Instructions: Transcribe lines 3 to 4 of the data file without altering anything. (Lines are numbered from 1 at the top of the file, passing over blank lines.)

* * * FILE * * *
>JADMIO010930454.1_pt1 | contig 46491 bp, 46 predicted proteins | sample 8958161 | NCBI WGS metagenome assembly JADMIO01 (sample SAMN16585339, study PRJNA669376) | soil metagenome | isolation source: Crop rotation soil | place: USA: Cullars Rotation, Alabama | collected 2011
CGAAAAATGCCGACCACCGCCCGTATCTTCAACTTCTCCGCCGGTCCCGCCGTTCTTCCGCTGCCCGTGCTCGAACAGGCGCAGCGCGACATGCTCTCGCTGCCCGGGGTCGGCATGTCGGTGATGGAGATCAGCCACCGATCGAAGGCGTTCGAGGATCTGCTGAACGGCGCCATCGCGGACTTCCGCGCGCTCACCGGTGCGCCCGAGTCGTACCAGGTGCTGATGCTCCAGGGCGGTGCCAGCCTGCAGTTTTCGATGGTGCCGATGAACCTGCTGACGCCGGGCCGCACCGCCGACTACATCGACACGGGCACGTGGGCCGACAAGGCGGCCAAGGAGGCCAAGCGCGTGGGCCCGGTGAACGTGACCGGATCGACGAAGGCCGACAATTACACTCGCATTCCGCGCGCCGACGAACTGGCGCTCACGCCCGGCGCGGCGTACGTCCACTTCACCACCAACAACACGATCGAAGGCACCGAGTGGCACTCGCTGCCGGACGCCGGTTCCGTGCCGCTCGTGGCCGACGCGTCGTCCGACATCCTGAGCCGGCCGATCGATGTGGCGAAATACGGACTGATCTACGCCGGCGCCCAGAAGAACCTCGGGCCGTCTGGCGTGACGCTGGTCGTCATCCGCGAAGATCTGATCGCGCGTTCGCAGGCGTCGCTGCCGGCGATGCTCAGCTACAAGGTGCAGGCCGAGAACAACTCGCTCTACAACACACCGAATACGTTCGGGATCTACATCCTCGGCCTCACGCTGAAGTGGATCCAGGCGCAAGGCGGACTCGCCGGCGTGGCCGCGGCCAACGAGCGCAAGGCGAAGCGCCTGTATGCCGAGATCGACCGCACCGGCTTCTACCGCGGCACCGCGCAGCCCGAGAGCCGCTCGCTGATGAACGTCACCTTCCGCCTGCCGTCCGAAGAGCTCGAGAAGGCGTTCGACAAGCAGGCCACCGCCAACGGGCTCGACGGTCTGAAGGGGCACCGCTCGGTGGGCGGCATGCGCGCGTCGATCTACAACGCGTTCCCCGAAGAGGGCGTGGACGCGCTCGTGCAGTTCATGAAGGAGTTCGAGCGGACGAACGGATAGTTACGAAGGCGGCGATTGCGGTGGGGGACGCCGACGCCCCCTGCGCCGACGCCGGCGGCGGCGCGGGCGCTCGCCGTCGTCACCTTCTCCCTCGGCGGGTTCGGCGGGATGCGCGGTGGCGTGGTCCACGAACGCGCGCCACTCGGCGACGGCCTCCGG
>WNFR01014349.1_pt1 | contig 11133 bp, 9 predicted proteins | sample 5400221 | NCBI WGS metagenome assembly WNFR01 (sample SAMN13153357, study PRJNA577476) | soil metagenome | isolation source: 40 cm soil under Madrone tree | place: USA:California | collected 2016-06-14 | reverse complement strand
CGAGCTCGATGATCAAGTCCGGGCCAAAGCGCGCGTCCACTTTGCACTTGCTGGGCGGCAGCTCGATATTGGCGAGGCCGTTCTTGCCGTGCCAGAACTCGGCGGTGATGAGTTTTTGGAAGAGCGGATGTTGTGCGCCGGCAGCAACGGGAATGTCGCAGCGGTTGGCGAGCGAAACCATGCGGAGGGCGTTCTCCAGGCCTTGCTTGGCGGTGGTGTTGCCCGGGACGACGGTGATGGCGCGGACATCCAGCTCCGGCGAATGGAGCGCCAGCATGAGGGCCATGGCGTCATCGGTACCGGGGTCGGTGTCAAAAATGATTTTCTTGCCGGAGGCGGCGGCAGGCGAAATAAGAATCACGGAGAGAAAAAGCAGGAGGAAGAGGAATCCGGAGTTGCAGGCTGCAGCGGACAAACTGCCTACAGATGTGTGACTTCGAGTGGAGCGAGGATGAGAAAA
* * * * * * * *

>WNFR01014349.1_pt1 | contig 11133 bp, 9 predicted proteins | sample 5400221 | NCBI WGS metagenome assembly WNFR01 (sample SAMN13153357, study PRJNA577476) | soil metagenome | isolation source: 40 cm soil under Madrone tree | place: USA:California | collected 2016-06-14 | reverse complement strand
CGAGCTCGATGATCAAGTCCGGGCCAAAGCGCGCGTCCACTTTGCACTTGCTGGGCGGCAGCTCGATATTGGCGAGGCCGTTCTTGCCGTGCCAGAACTCGGCGGTGATGAGTTTTTGGAAGAGCGGATGTTGTGCGCCGGCAGCAACGGGAATGTCGCAGCGGTTGGCGAGCGAAACCATGCGGAGGGCGTTCTCCAGGCCTTGCTTGGCGGTGGTGTTGCCCGGGACGACGGTGATGGCGCGGACATCCAGCTCCGGCGAATGGAGCGCCAGCATGAGGGCCATGGCGTCATCGGTACCGGGGTCGGTGTCAAAAATGATTTTCTTGCCGGAGGCGGCGGCAGGCGAAATAAGAATCACGGAGAGAAAAAGCAGGAGGAAGAGGAATCCGGAGTTGCAGGCTGCAGCGGACAAACTGCCTACAGATGTGTGACTTCGAGTGGAGCGAGGATGAGAAAA